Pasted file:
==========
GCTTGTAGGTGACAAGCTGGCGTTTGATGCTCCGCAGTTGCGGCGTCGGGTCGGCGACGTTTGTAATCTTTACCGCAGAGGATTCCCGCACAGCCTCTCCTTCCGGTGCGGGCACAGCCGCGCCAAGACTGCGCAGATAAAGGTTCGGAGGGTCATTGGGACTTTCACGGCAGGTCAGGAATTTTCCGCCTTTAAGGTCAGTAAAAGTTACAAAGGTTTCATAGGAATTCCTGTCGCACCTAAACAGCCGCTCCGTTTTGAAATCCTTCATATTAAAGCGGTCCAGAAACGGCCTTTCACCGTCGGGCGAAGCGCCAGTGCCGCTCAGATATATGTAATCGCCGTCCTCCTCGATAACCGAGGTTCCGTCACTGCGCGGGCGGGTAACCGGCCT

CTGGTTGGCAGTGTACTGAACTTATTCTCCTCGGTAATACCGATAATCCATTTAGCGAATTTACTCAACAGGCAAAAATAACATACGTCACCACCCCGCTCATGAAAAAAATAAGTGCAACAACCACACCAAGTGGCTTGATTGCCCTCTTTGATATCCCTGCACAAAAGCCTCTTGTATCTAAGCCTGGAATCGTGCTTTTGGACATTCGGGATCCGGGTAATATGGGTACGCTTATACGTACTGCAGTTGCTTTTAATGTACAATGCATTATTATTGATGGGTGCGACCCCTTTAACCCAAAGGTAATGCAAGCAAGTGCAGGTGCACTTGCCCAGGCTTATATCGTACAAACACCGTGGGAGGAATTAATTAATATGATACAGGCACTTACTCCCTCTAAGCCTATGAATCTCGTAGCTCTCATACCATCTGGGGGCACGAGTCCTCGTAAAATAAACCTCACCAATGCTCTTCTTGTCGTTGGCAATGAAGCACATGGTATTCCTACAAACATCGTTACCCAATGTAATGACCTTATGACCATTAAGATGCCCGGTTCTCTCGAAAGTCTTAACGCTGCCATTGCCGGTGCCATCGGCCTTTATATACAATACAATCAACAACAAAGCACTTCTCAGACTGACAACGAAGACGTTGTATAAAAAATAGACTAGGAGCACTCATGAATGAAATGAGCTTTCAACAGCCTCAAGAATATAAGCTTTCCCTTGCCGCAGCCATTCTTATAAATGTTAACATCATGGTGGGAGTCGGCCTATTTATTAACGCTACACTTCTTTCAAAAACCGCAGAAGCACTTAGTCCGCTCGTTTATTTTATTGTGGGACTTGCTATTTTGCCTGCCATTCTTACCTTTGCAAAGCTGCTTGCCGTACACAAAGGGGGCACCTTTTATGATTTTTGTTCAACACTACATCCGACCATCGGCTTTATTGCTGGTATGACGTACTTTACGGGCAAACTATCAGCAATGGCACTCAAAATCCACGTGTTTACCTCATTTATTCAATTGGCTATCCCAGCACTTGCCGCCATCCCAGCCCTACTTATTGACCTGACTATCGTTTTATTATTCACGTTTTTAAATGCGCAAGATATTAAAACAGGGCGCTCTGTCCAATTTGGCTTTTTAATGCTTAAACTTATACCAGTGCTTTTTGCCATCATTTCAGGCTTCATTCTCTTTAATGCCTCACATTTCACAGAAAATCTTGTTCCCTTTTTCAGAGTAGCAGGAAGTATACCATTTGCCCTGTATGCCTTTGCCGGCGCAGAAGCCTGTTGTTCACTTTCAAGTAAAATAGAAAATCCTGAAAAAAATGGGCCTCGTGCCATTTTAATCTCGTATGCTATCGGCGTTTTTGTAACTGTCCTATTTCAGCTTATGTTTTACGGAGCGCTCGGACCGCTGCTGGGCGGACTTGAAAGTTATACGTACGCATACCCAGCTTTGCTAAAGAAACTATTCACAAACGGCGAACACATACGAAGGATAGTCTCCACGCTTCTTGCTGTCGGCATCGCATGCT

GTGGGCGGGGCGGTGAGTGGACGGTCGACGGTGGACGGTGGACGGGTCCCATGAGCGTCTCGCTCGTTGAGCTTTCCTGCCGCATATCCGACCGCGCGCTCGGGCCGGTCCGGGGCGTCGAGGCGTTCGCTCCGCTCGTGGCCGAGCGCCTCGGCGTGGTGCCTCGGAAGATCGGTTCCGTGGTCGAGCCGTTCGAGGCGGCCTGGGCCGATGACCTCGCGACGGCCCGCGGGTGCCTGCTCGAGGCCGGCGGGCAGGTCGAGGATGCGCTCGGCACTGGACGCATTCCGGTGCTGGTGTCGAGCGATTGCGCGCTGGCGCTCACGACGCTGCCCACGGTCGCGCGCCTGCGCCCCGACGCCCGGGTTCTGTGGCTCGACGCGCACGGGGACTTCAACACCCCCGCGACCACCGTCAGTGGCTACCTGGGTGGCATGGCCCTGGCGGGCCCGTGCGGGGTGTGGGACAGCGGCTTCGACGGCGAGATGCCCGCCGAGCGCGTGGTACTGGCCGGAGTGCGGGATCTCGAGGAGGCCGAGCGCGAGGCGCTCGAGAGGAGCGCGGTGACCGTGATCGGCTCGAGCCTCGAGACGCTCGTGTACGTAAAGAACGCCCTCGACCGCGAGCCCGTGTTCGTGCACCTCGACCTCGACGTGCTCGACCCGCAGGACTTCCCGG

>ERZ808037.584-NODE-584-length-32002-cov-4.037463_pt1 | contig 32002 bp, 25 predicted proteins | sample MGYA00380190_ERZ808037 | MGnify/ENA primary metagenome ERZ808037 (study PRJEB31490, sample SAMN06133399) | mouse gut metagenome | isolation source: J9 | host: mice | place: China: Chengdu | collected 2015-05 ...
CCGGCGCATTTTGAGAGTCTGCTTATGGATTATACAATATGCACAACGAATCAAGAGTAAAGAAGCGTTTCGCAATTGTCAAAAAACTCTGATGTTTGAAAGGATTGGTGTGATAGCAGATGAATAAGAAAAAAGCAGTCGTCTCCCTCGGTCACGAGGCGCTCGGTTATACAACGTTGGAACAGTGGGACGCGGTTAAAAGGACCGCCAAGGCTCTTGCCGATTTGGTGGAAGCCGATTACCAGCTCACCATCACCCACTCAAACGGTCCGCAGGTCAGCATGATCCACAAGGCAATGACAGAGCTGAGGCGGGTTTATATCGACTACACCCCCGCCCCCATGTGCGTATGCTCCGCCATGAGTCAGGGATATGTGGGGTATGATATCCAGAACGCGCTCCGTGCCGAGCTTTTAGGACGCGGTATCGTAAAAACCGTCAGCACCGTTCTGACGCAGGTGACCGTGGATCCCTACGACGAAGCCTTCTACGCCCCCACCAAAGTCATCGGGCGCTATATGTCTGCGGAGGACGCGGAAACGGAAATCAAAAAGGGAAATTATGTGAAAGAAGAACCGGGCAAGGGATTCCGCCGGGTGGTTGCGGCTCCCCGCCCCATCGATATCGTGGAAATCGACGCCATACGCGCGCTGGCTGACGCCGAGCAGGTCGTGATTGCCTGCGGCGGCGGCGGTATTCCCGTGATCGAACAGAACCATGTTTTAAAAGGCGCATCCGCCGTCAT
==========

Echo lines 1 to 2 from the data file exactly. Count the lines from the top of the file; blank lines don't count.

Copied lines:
GCTTGTAGGTGACAAGCTGGCGTTTGATGCTCCGCAGTTGCGGCGTCGGGTCGGCGACGTTTGTAATCTTTACCGCAGAGGATTCCCGCACAGCCTCTCCTTCCGGTGCGGGCACAGCCGCGCCAAGACTGCGCAGATAAAGGTTCGGAGGGTCATTGGGACTTTCACGGCAGGTCAGGAATTTTCCGCCTTTAAGGTCAGTAAAAGTTACAAAGGTTTCATAGGAATTCCTGTCGCACCTAAACAGCCGCTCCGTTTTGAAATCCTTCATATTAAAGCGGTCCAGAAACGGCCTTTCACCGTCGGGCGAAGCGCCAGTGCCGCTCAGATATATGTAATCGCCGTCCTCCTCGATAACCGAGGTTCCGTCACTGCGCGGGCGGGTAACCGGCCT

CTGGTTGGCAGTGTACTGAACTTATTCTCCTCGGTAATACCGATAATCCATTTAGCGAATTTACTCAACAGGCAAAAATAACATACGTCACCACCCCGCTCATGAAAAAAATAAGTGCAACAACCACACCAAGTGGCTTGATTGCCCTCTTTGATATCCCTGCACAAAAGCCTCTTGTATCTAAGCCTGGAATCGTGCTTTTGGACATTCGGGATCCGGGTAATATGGGTACGCTTATACGTACTGCAGTTGCTTTTAATGTACAATGCATTATTATTGATGGGTGCGACCCCTTTAACCCAAAGGTAATGCAAGCAAGTGCAGGTGCACTTGCCCAGGCTTATATCGTACAAACACCGTGGGAGGAATTAATTAATATGATACAGGCACTTACTCCCTCTAAGCCTATGAATCTCGTAGCTCTCATACCATCTGGGGGCACGAGTCCTCGTAAAATAAACCTCACCAATGCTCTTCTTGTCGTTGGCAATGAAGCACATGGTATTCCTACAAACATCGTTACCCAATGTAATGACCTTATGACCATTAAGATGCCCGGTTCTCTCGAAAGTCTTAACGCTGCCATTGCCGGTGCCATCGGCCTTTATATACAATACAATCAACAACAAAGCACTTCTCAGACTGACAACGAAGACGTTGTATAAAAAATAGACTAGGAGCACTCATGAATGAAATGAGCTTTCAACAGCCTCAAGAATATAAGCTTTCCCTTGCCGCAGCCATTCTTATAAATGTTAACATCATGGTGGGAGTCGGCCTATTTATTAACGCTACACTTCTTTCAAAAACCGCAGAAGCACTTAGTCCGCTCGTTTATTTTATTGTGGGACTTGCTATTTTGCCTGCCATTCTTACCTTTGCAAAGCTGCTTGCCGTACACAAAGGGGGCACCTTTTATGATTTTTGTTCAACACTACATCCGACCATCGGCTTTATTGCTGGTATGACGTACTTTACGGGCAAACTATCAGCAATGGCACTCAAAATCCACGTGTTTACCTCATTTATTCAATTGGCTATCCCAGCACTTGCCGCCATCCCAGCCCTACTTATTGACCTGACTATCGTTTTATTATTCACGTTTTTAAATGCGCAAGATATTAAAACAGGGCGCTCTGTCCAATTTGGCTTTTTAATGCTTAAACTTATACCAGTGCTTTTTGCCATCATTTCAGGCTTCATTCTCTTTAATGCCTCACATTTCACAGAAAATCTTGTTCCCTTTTTCAGAGTAGCAGGAAGTATACCATTTGCCCTGTATGCCTTTGCCGGCGCAGAAGCCTGTTGTTCACTTTCAAGTAAAATAGAAAATCCTGAAAAAAATGGGCCTCGTGCCATTTTAATCTCGTATGCTATCGGCGTTTTTGTAACTGTCCTATTTCAGCTTATGTTTTACGGAGCGCTCGGACCGCTGCTGGGCGGACTTGAAAGTTATACGTACGCATACCCAGCTTTGCTAAAGAAACTATTCACAAACGGCGAACACATACGAAGGATAGTCTCCACGCTTCTTGCTGTCGGCATCGCATGCT